Technically, profiting from renting out your apartment to strangers is “illegal” because it violates clauses on your lease, and this all came to a head last year when city government fined a resident for renting out his East Village apartment on AirBnB. But as of yesterday, that all changed: AirBnB lawyers successfully reversed the fine AirBnB host Nigel Warren was slapped with in May. The Environmental Control Board decided that as long as a permanent occupant is present in the apartment, AirBnB hosts are not breaking the law. Woohoo!
This, however, also means that you won’t be able to book your apartment for the whole month while you trot off to Europe or South America. But this decision also essentially legitimizes AirBnB hosting as a full-time job. I mean, take this guy, Sei Shiroma, who’s considered an AirBnB “superhost.” He’s a freelance copywriter who rents out a room in his Bergen Street apartment and, if it’s a busy travel month, sometimes he’s able to pay his rent and more. If you’re working in a creative industry or an entrepreneur, being an AirBnB host gives you a bit more financial security than freelance purgatory. And it could positively affect your professional pursuits: a friend of mine who started her vintage clothing business used AirBnB income to fund buying trips and pay her rent during her time in Brooklyn. It also gave me a free place to stay while I played AirBnB host in her absence.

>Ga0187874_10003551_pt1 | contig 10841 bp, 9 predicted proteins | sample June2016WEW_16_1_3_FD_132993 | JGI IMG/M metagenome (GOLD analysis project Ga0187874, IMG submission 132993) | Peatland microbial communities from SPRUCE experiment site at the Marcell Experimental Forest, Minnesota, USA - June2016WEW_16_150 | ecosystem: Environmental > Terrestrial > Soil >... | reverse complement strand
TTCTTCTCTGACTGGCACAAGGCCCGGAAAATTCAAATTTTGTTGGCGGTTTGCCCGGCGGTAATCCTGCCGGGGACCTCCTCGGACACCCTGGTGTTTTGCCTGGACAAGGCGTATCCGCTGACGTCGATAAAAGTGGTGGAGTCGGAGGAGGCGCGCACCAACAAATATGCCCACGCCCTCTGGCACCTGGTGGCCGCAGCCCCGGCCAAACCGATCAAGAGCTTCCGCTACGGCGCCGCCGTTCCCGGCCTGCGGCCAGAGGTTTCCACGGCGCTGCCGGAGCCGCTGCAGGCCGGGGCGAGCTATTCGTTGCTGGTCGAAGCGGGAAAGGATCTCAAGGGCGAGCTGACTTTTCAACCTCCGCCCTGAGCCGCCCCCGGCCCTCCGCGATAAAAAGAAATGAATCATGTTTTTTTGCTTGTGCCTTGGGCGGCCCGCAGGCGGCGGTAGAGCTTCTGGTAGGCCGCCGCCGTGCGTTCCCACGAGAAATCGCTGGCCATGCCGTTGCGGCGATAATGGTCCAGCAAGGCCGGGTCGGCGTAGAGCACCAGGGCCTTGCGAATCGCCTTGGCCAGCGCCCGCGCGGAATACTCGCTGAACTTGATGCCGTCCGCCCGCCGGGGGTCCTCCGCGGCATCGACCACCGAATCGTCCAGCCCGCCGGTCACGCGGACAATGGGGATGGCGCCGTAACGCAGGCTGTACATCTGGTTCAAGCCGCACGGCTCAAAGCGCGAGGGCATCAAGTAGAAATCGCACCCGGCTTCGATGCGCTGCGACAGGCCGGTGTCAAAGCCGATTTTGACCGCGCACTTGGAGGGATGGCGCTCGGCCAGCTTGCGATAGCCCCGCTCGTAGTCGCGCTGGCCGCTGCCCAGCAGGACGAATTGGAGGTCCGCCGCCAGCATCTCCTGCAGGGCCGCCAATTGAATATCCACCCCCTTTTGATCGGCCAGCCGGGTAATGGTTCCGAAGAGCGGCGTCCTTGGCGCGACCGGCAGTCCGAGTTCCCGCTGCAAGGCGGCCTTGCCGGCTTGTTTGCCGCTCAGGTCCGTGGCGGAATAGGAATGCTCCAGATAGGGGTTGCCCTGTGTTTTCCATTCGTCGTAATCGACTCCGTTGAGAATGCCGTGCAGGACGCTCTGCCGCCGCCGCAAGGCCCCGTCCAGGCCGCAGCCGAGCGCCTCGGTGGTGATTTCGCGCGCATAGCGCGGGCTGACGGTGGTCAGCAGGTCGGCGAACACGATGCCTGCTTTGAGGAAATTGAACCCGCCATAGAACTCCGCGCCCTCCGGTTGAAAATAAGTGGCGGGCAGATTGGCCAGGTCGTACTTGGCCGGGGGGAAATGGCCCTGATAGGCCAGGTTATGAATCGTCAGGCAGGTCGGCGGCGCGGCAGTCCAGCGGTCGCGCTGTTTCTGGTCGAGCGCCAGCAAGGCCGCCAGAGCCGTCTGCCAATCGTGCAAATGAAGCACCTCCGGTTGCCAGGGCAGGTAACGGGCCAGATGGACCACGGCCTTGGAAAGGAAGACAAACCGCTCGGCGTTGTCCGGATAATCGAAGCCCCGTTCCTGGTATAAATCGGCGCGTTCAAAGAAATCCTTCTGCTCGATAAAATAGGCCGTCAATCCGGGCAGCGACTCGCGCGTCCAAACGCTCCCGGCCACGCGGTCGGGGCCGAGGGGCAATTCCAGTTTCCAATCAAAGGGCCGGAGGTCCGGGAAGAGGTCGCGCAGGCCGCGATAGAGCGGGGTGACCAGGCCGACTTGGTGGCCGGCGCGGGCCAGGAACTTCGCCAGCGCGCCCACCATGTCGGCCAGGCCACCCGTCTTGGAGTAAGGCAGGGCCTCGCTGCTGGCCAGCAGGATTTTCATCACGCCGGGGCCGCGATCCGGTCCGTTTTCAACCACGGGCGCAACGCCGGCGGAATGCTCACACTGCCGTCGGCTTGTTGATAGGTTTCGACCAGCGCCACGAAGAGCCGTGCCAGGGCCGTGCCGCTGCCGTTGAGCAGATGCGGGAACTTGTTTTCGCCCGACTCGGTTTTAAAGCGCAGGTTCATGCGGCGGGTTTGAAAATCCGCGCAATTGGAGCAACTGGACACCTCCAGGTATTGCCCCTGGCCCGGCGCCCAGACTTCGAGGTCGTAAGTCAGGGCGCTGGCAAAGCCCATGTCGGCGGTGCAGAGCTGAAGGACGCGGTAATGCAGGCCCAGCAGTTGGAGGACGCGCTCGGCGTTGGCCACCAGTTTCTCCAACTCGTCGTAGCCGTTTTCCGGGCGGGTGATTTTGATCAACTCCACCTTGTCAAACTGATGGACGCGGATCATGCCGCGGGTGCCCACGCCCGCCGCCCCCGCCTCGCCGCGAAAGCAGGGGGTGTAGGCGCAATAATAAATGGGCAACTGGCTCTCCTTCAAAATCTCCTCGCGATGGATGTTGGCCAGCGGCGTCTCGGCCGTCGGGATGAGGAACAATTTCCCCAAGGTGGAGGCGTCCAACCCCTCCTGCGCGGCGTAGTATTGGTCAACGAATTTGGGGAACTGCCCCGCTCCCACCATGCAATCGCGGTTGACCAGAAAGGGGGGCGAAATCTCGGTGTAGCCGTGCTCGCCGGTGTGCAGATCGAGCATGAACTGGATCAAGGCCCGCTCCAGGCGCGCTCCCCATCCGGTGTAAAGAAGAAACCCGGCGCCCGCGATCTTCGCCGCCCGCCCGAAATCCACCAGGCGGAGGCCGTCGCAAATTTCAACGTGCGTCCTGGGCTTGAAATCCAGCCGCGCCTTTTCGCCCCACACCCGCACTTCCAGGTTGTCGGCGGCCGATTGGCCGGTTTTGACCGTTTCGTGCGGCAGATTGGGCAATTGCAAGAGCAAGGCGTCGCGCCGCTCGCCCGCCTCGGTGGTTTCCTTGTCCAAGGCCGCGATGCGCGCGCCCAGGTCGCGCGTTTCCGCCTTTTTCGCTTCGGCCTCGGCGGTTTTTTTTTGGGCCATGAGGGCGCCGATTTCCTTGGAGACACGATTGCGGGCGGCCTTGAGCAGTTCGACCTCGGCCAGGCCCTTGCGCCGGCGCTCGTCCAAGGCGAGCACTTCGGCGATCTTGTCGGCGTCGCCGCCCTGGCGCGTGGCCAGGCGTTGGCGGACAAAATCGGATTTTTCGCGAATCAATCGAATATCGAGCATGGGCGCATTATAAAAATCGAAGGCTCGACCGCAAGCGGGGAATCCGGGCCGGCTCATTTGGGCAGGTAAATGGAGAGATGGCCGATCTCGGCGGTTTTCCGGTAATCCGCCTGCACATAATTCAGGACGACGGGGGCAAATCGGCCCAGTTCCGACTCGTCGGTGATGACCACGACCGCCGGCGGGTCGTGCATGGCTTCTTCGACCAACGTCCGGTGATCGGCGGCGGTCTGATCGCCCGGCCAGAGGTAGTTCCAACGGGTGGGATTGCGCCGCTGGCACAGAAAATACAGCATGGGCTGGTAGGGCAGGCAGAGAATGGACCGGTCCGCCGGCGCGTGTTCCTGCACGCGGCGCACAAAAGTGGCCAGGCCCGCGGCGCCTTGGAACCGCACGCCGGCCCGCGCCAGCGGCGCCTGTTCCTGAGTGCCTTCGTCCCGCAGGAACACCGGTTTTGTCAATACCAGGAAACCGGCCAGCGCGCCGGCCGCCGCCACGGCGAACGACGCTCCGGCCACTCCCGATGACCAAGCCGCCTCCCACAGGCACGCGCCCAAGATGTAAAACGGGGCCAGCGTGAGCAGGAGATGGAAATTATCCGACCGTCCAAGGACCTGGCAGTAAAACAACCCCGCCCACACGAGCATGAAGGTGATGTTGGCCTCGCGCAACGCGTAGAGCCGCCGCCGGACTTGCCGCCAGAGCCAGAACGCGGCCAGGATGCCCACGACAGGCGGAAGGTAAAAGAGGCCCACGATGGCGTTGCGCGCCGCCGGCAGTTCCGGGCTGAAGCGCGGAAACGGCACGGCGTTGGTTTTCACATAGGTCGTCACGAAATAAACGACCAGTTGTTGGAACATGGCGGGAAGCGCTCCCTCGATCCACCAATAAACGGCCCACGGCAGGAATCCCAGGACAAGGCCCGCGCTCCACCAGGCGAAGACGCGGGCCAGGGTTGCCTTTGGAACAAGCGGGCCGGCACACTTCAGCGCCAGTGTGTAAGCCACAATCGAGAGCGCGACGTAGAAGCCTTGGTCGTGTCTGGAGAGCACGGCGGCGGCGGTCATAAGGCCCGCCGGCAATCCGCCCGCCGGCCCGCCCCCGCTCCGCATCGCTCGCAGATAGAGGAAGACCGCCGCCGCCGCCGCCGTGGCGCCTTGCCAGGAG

Housing is always my least favorite part of planning a trip, and I hate throwing money into a hotel. They’re usually stale if they’re corporate, and too fancy if they’re boutique. And while I didn’t enjoy doing the grunt work of laundry and deep cleaning, hanging out with all of the guests that stayed are some of the best times I’ve had while living in Brooklyn. Except that time I had to clean some sheets with hydrogen peroxide.